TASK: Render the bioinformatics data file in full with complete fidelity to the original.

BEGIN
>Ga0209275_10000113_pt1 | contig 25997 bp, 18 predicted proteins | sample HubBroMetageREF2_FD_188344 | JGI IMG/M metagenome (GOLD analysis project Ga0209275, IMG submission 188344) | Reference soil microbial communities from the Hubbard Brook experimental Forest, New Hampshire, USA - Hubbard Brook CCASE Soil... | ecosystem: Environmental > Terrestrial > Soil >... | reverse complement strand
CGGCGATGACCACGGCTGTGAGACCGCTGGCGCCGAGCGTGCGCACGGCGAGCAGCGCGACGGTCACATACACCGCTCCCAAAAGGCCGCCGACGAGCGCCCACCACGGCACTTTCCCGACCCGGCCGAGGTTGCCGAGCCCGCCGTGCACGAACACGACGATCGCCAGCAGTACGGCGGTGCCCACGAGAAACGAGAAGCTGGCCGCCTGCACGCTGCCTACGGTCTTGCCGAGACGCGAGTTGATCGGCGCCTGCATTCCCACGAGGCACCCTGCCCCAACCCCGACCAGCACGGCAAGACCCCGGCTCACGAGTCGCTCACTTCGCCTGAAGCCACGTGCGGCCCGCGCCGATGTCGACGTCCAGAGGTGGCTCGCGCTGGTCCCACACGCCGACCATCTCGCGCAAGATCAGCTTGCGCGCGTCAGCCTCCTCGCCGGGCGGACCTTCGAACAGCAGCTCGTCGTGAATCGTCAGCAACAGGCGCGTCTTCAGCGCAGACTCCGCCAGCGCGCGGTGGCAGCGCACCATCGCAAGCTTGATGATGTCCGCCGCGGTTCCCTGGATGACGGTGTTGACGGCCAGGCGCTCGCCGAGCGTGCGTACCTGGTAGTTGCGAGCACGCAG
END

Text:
>Ga0209275_10000113_pt1 | contig 25997 bp, 18 predicted proteins | sample HubBroMetageREF2_FD_188344 | JGI IMG/M metagenome (GOLD analysis project Ga0209275, IMG submission 188344) | Reference soil microbial communities from the Hubbard Brook experimental Forest, New Hampshire, USA - Hubbard Brook CCASE Soil... | ecosystem: Environmental > Terrestrial > Soil >... | reverse complement strand
CGGCGATGACCACGGCTGTGAGACCGCTGGCGCCGAGCGTGCGCACGGCGAGCAGCGCGACGGTCACATACACCGCTCCCAAAAGGCCGCCGACGAGCGCCCACCACGGCACTTTCCCGACCCGGCCGAGGTTGCCGAGCCCGCCGTGCACGAACACGACGATCGCCAGCAGTACGGCGGTGCCCACGAGAAACGAGAAGCTGGCCGCCTGCACGCTGCCTACGGTCTTGCCGAGACGCGAGTTGATCGGCGCCTGCATTCCCACGAGGCACCCTGCCCCAACCCCGACCAGCACGGCAAGACCCCGGCTCACGAGTCGCTCACTTCGCCTGAAGCCACGTGCGGCCCGCGCCGATGTCGACGTCCAGAGGTGGCTCGCGCTGGTCCCACACGCCGACCATCTCGCGCAAGATCAGCTTGCGCGCGTCAGCCTCCTCGCCGGGCGGACCTTCGAACAGCAGCTCGTCGTGAATCGTCAGCAACAGGCGCGTCTTCAGCGCAGACTCCGCCAGCGCGCGGTGGCAGCGCACCATCGCAAGCTTGATGATGTCCGCCGCGGTTCCCTGGATGACGGTGTTGACGGCCAGGCGCTCGCCGAGCGTGCGTACCTGGTAGTTGCGAGCACGCAG